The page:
I tend to use the terminal more than most people I think. When I was very new at Linux, I hated the terminal – I thought it was really dumb to have such an advanced operating system, like Linux, use something little more than a command line. I’ve since revised my view on that and I think it would absolutely stupid not to have one and I spend far more time in a Linux terminal than I do with the GUI.
What’s nice about the terminal is that it doesn’t change much, unlike the GUIs. Anyway, there are a few ways to install .deb packages from the terminal. One that will resolve dependencies and one that won’t.
Dependencies, in Linux, are other packages required by the package you are trying to install. Similarly, in Windows, if you were trying to install a game, a dependency might be DirectX, or if you have an app written in .net, you’d need the .net framework.
In any event, the first way (and probably the more common way) is dpkg. To do this in the terminal you simply cd to where the directory is that houses your .deb file and run this:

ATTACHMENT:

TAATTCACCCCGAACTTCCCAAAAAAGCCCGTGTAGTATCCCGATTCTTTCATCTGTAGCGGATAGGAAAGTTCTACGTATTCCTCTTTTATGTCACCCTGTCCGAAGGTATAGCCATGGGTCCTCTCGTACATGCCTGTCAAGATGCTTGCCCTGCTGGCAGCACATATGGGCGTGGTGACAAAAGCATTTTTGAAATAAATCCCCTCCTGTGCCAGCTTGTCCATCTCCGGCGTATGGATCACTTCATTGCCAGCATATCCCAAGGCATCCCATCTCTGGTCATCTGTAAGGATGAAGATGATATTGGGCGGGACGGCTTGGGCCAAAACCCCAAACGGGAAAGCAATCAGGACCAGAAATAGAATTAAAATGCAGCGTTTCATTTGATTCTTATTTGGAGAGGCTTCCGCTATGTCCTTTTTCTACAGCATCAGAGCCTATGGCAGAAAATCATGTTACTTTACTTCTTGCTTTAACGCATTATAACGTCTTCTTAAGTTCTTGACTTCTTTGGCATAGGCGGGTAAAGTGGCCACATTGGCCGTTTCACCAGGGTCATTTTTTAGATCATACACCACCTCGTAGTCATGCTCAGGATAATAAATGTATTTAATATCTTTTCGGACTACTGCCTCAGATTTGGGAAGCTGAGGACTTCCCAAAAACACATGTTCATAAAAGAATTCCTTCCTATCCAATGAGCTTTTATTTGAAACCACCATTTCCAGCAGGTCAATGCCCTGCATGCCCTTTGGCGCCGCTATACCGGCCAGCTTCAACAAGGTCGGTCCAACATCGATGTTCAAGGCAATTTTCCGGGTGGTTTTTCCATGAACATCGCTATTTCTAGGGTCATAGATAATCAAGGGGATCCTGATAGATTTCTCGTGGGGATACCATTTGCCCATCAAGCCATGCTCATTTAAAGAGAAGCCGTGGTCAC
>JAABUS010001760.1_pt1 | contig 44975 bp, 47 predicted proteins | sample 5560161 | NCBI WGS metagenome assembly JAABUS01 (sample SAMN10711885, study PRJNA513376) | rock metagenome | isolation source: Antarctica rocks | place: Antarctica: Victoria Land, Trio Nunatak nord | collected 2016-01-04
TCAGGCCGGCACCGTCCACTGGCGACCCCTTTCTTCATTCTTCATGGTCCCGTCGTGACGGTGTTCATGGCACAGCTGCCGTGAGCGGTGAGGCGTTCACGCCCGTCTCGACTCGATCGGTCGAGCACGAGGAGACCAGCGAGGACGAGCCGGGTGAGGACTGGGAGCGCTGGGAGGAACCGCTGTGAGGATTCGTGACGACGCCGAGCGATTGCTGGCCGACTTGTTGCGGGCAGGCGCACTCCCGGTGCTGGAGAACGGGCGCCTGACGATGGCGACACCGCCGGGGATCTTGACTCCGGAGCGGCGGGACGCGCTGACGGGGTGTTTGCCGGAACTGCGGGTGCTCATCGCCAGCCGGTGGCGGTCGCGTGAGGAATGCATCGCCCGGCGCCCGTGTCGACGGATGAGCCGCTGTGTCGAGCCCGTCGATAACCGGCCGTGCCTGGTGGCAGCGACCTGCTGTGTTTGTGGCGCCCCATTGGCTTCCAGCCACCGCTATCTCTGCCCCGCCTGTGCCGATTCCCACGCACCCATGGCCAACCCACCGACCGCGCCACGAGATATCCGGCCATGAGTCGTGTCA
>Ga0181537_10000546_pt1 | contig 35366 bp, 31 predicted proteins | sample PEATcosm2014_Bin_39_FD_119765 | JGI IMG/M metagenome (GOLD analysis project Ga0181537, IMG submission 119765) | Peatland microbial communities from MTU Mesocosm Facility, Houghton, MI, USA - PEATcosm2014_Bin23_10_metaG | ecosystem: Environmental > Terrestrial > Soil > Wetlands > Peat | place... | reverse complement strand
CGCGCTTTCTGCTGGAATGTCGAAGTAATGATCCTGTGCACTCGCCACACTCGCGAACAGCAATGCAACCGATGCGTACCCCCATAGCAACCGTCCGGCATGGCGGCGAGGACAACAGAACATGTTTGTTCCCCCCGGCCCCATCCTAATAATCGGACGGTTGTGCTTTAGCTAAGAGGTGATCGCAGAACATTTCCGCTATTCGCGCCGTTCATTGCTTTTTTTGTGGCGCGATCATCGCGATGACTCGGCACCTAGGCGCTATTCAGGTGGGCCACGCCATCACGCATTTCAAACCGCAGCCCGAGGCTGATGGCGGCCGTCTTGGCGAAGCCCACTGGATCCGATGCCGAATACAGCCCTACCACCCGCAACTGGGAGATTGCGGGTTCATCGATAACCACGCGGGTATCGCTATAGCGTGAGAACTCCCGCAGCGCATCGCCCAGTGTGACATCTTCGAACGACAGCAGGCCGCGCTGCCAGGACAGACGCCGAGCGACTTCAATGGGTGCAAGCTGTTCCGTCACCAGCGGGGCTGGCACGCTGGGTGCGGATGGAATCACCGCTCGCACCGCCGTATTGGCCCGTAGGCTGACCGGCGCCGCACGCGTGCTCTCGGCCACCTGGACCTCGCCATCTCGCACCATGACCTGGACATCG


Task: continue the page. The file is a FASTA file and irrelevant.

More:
The only problem with dpkg is that it doesn’t offer any dependency resolution. So if your package fails to install because of dependency issues, you’ll have to run this:
Which will resolve any unmet dependencies (if those dependencies are in your repositories) as well as install the package you were trying to install. For kernel packages and other other packages that require no dependencies, this is the way to go.
For packages that require dependencies, I tend to use gdebi. It’s basically the same syntax, except like this:
Fairly straight forward. If your dependencies are not in the repository, you’ll have to manually start finding the packages and installing them as they need to be installed and it’s basically going to be a chain of installs.